Now we get to the most damning two images in the book. In a section titled, “Privacy and Private Parts” is this graphic, which shows a girl with a key around her neck opening a lock box. The text states, “Keeping something private means it’s just for you. You might choose to share it with people you trust, but if it’s private, it should be your choice.”
It says that a child “might choose to share it with people you trust, but if it is private, it should be your choice.” Then it says, “There are some parts that we choose to let other people touch and other parts that are just for us.”
The book then erases the concept of private parts. By the definition below, a belly-button is the same as a child’s clitoris or penis. Just another “middle part:”
The text on the pages normalizes children wanting to see genitalia of other children, and indicates that the only reason why that would not be okay is if the other person declined to show them. In the image below, the child in the image is peering into a nudist colony. The text reads, “Learning about these body parts might make you want to see them on other people. It’s okay to be curious and want to learn, but if someone has part of their body covered, it’s probably for a reason. Respecting them means not trying to see something they don’t want to show you.”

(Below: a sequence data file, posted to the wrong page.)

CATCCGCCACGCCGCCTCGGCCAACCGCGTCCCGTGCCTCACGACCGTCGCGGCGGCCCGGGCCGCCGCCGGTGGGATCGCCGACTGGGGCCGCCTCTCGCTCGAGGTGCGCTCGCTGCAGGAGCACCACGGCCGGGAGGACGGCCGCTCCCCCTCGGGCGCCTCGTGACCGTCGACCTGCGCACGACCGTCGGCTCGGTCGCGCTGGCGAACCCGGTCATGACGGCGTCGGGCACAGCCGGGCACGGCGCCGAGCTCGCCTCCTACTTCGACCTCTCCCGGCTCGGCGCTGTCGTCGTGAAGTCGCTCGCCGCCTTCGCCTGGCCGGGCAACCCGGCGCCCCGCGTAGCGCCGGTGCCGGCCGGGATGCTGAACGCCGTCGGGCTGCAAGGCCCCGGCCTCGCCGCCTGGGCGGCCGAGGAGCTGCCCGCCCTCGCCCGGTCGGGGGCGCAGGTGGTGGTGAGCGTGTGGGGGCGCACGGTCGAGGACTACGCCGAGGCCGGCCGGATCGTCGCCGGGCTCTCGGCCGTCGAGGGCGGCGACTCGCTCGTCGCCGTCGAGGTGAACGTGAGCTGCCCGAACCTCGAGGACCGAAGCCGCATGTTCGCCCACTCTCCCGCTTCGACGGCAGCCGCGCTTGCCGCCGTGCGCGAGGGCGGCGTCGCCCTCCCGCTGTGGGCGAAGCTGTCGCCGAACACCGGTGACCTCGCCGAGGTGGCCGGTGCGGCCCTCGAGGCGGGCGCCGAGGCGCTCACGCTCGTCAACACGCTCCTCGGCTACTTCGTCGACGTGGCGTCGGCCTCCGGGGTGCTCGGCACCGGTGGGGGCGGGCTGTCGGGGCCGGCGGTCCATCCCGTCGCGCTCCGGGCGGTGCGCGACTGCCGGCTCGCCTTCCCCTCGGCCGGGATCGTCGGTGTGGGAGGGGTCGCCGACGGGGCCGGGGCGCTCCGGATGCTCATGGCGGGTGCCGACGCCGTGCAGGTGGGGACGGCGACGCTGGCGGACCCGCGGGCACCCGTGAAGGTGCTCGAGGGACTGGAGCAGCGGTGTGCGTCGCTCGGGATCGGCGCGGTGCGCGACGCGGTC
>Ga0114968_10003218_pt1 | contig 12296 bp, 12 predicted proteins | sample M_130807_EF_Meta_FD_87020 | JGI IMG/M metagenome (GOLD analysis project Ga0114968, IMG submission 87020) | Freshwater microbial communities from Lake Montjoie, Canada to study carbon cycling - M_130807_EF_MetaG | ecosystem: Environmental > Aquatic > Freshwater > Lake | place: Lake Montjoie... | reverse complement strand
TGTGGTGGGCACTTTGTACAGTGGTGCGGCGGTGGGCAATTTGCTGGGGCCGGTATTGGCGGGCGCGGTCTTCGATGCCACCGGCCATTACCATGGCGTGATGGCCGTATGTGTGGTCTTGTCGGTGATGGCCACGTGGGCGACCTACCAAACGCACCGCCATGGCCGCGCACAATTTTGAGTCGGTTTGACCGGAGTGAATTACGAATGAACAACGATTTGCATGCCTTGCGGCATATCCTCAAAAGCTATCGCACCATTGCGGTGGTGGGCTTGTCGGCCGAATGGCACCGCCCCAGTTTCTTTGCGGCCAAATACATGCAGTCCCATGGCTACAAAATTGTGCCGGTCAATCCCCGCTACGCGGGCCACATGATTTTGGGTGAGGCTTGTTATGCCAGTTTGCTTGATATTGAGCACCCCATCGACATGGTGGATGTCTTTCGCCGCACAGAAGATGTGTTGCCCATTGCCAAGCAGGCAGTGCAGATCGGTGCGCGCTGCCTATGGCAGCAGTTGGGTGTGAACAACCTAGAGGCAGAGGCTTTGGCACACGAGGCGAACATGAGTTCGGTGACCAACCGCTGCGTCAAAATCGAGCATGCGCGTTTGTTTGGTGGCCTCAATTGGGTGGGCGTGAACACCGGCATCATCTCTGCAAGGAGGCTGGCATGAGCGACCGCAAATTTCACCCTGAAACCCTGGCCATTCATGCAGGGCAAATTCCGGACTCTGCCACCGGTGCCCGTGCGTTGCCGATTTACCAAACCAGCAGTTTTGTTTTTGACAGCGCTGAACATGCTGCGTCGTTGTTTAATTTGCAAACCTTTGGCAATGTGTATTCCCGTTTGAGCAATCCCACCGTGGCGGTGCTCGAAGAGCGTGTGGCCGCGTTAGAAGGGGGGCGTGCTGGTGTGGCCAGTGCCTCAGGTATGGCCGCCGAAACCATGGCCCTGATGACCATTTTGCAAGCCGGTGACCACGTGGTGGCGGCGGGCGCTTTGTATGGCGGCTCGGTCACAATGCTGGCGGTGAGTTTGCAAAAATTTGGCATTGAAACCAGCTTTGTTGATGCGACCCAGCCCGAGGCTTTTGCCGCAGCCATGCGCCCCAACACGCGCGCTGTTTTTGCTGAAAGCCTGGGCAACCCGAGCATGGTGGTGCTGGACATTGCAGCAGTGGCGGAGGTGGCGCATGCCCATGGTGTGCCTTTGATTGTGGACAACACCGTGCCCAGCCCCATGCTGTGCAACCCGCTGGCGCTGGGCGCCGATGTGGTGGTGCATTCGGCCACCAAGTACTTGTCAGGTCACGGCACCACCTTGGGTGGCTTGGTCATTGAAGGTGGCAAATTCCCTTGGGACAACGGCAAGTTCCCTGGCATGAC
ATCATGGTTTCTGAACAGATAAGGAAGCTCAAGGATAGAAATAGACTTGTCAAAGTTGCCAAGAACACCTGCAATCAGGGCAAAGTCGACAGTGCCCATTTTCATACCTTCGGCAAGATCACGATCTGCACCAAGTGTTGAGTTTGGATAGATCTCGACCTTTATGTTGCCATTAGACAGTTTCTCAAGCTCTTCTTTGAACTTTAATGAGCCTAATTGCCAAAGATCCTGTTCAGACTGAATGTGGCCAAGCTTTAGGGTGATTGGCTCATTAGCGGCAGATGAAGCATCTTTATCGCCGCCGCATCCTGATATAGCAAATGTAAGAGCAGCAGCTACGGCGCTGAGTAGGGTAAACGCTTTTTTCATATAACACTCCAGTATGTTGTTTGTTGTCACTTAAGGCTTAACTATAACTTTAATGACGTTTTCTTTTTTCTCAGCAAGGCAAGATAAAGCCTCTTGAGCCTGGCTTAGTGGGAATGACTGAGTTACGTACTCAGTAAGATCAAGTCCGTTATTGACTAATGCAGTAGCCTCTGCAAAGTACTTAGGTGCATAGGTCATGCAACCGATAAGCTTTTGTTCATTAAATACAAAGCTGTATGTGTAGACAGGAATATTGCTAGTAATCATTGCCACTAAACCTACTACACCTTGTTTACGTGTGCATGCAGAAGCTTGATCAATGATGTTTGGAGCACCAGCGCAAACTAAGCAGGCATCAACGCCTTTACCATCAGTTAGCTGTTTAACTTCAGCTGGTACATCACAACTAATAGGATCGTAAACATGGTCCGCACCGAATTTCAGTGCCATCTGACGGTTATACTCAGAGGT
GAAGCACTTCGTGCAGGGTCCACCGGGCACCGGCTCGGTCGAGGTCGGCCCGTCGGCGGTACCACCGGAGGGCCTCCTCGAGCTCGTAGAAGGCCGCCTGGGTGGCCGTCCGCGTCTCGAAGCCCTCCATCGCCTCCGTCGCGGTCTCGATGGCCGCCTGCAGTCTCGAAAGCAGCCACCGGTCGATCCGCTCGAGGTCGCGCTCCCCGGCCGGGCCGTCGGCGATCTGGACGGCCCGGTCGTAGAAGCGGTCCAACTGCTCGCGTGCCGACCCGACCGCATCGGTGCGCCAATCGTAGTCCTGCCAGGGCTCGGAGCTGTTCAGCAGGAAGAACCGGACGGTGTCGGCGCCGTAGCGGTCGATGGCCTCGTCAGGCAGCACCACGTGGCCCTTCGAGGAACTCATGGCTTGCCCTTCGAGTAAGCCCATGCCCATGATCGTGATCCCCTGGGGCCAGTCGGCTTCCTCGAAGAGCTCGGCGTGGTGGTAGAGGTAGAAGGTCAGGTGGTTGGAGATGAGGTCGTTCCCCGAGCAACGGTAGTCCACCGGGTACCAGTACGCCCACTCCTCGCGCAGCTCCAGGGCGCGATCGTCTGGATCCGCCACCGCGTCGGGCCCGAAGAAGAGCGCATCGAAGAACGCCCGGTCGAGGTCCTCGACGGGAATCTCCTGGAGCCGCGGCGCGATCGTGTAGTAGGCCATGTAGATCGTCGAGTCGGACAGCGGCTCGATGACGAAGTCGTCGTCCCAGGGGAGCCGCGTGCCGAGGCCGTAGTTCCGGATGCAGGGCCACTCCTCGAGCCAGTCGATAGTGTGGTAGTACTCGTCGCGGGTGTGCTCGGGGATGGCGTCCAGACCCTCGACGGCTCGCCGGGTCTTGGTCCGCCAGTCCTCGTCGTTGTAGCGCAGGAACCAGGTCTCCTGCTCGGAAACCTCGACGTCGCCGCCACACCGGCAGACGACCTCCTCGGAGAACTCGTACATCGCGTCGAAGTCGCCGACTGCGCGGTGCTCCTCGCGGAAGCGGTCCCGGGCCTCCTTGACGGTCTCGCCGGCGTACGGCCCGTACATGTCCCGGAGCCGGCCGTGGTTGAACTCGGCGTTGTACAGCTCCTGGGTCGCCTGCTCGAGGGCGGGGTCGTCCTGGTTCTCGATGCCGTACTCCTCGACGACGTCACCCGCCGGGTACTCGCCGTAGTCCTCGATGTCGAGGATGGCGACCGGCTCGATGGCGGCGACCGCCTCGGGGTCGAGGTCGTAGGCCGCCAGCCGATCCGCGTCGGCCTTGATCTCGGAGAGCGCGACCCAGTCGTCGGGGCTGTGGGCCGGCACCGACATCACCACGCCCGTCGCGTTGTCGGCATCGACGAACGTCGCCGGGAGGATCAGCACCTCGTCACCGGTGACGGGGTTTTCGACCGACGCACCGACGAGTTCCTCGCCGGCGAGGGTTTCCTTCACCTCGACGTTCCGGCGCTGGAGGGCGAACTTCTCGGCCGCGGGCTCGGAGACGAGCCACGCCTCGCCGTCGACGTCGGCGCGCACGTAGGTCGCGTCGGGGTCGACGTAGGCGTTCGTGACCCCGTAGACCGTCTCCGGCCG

The next section of the book proceeds through the secondary sex organs using a decidedly unorthodox approach that interjects fringe or pseudo-scientific explanations with the repeated emphasis that stimulating the organs feels good. For example, consider the discussion of nipples: